# LiFePo4 or NMC discharge heatup calculation?

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I would like to determine the heat generated by a battery under load.
You can calculate heat generated over time, if you know the internal resistance.
Internal resistance is often specified (in a range). However that doesn't tell the whole story.
Because I am sure the internal resistance in discharge varies over time, because of different power output (higher and lower C rating)
as well as temperature.
What I would like to know is how I determine that. And that in a theoretical way, because I don't have the batteries to do any testing.
This is also because I still need to make the choice which batteries I use.

So for example, we take a typical LiFePo4 cell of around 300Ah (could be EVE or CATL). It is at ambient temperature of 10 degrees Celcius.
Then put a 2C load on it, so 600A. Lets assume the internal resistance is 0.25mOhm because that is often listed.
P = I^2 * R so 600A^2 * 0.00025Ohm = 90W dissipation in the cell right?

Lets say the cell weighs 5.5 kilogram.
And specific heat of LiFePo4 is listed at 1130 J/kg.K (but this number varies over temperature right?)

For 1 minute load of 600A means 90W for 60 seconds is 1.5 Watthour = 5400 Joules

Then heat capacity of LiFePo4 at 1130 J/kg.K
5.5 kg * 1130 J/kg.K means that it needs 6215 Joules for the cell to heat up 1 degree. Right?
So at 60 seconds it will have almost raised 1 degree, actually 0.87 degrees to be exact.

Does the above sound about right or did I make big errors?
I expect the internal resistance to change based on temperature and amount of current drawn.
The same goes for the specific heat, but it might not have a huge impact on the calculations.
And it seems that internal resistance will also become larger as the state of charge drops.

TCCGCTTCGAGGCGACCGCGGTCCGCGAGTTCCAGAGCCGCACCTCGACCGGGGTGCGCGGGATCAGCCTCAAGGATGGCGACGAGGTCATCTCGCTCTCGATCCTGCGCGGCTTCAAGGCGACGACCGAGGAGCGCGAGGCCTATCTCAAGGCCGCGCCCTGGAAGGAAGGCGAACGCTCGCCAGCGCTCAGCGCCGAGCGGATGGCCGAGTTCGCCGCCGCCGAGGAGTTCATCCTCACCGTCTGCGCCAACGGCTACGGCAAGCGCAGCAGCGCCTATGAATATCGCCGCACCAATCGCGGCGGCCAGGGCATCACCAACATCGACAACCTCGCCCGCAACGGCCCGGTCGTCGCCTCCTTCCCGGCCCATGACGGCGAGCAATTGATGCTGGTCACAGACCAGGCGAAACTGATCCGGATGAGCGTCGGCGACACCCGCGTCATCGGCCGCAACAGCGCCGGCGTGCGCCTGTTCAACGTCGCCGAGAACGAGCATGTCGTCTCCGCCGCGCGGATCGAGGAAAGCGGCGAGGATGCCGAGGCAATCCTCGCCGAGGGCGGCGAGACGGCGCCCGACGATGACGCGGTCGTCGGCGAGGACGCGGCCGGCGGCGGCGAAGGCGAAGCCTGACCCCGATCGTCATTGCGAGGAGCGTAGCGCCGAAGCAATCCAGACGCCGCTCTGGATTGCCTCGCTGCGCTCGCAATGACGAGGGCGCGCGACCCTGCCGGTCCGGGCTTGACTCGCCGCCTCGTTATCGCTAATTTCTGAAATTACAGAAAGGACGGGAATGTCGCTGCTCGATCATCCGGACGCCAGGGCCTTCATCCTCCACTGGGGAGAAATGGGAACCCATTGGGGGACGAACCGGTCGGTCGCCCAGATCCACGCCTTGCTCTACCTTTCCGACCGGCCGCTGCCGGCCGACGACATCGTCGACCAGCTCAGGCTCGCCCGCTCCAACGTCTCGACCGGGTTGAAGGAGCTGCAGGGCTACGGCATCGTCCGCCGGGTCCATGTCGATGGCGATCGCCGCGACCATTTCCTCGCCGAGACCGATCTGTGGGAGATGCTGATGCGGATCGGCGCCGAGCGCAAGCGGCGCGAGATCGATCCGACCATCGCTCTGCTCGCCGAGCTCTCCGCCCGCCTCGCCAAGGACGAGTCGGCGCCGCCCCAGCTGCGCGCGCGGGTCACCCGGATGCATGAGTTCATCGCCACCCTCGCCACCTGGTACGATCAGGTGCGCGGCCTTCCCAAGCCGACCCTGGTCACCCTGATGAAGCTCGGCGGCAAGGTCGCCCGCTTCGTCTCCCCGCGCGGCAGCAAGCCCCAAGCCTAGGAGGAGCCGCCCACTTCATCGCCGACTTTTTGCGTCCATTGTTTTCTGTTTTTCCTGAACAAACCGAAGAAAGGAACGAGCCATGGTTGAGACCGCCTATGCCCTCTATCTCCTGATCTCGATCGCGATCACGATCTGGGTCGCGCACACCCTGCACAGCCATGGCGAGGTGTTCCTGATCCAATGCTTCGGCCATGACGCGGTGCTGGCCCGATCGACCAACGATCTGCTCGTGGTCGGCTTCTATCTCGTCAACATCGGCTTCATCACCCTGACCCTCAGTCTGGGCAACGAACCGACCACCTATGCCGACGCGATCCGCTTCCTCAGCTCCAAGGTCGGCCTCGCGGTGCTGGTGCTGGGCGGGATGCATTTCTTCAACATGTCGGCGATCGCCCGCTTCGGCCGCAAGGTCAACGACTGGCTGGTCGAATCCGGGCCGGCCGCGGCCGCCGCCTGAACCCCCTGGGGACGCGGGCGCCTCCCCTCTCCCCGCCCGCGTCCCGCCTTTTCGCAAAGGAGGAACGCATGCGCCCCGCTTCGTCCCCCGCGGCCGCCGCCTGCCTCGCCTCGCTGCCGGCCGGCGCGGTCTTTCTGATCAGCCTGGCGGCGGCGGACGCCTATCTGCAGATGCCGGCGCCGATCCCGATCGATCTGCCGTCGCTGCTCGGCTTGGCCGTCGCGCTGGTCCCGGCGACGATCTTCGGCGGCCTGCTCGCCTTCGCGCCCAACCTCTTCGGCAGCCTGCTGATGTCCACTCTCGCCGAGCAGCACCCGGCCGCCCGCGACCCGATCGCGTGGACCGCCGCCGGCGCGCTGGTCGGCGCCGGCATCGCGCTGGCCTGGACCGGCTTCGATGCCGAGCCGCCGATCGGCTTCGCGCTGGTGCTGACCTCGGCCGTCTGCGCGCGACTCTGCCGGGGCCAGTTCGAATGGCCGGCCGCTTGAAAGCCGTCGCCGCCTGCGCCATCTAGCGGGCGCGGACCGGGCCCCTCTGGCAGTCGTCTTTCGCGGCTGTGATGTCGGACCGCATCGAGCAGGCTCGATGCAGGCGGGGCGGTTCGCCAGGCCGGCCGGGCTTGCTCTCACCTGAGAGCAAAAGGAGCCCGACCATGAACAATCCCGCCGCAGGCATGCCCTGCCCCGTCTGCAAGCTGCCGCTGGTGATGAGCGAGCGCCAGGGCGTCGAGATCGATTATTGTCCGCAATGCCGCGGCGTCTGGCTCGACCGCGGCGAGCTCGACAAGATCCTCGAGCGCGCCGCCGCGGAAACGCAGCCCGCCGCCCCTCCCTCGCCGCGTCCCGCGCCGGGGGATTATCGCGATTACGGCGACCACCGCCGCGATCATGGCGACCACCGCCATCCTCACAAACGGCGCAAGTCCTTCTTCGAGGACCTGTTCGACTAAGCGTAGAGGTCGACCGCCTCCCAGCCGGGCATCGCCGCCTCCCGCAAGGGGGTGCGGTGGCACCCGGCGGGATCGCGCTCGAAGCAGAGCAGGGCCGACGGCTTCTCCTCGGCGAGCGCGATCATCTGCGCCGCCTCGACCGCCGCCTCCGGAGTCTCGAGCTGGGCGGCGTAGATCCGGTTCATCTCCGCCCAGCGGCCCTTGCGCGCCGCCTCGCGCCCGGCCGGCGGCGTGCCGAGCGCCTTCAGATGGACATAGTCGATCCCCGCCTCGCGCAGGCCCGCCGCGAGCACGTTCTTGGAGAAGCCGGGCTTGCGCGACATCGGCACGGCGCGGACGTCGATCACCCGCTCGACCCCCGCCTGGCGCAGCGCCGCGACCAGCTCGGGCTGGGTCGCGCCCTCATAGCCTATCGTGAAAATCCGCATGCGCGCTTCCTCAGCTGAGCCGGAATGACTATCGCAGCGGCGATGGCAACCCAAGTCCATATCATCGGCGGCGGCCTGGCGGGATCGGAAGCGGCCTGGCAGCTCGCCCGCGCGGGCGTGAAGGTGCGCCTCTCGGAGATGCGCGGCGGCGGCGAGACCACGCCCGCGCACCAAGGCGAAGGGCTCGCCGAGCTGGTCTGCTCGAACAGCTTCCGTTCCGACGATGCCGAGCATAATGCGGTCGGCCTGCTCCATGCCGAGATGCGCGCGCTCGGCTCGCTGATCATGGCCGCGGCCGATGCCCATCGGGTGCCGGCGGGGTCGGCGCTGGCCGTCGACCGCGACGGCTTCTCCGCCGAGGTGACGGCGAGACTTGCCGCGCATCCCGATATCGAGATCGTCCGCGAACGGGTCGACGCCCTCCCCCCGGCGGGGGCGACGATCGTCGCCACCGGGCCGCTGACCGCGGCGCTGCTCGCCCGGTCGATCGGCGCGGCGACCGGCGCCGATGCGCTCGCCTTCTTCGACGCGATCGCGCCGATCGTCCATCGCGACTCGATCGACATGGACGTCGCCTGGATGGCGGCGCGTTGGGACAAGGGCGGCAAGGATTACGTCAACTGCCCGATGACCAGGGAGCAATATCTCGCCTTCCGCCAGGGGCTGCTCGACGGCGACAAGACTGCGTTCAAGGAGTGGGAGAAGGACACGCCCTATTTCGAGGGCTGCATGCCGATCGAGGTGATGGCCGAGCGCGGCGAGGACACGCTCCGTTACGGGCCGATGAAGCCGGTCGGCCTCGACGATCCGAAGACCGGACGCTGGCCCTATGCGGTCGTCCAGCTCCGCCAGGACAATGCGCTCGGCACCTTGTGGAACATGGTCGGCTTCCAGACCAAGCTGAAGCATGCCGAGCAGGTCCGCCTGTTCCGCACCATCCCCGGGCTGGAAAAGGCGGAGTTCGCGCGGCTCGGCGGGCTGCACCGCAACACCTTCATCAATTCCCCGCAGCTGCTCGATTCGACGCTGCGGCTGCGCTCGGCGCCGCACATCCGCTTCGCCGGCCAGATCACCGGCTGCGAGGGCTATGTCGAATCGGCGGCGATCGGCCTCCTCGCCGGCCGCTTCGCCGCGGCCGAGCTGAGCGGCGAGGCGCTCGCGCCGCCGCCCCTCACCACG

Of course, it leaves out any heat up of busbars and other connections, or inverter/motor etc. It is just about the batteries.

Background: I am checking if I should use LiFePo4, which I could keep at atleast 10 degrees Celcius (which is better when you draw some current)
in an insulated box. Of course, under load (2C will be maximum motor power draw) it will heat up, and due to the isolation not so easy to lose that heat.
However, if the rise in heat is acceptable, than I think it would be a great setup. Skipping a battery cooling system for simplicity.
But in general I am trying to understand the theory, to later verify it in practical test.

Edit: For some NMC EV cells you can find a bit more info, like discharge internal resistance for several conditions.
See the example below of a Samsung SDI 94Ah cell (as used in BMW i3).
At 94Ah you need three in parallel to be comparable in energy density (ok NMC has higher voltage but just for simplicity)
So internal resistance of 0.7mOhm becomes 0.23mOhm and thus very comparable to LFP heat up profiles?
Only specific heat is a bit less per C/kg.K so they heat up slightly faster?
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#### kennybobby

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This is an interesting topic.

i look at the cell as a chemical reaction transfer of ions and electrons thru the electrolyte; the concept of "internal resistance" is not a real resistor, but a calculated equivalent value of an impedance that might characterize the chemical reaction at the time, temperature and conditions of the measurement.

i consider "IR" like the reactance of a capacitor, the impedance related to the frequency of the applied signal.

i think IR would be a non-linear value subject to temperature and SOC such as you have shown in the chart.

The heating of a cell would be related to parameters of the chemical reaction, e.g. rate, temperature, Gibb's free energy, etc.

#### kennybobby

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Sealed pack with no cooling = nissan laef. Maybe there is a video out there of someone flogging it to see how long that lasts before turtle kicks in. Once the temperature gauge goes up it takes a long time to come back down.

It seems this subject has plenty of research
lithium cell heating during discharge

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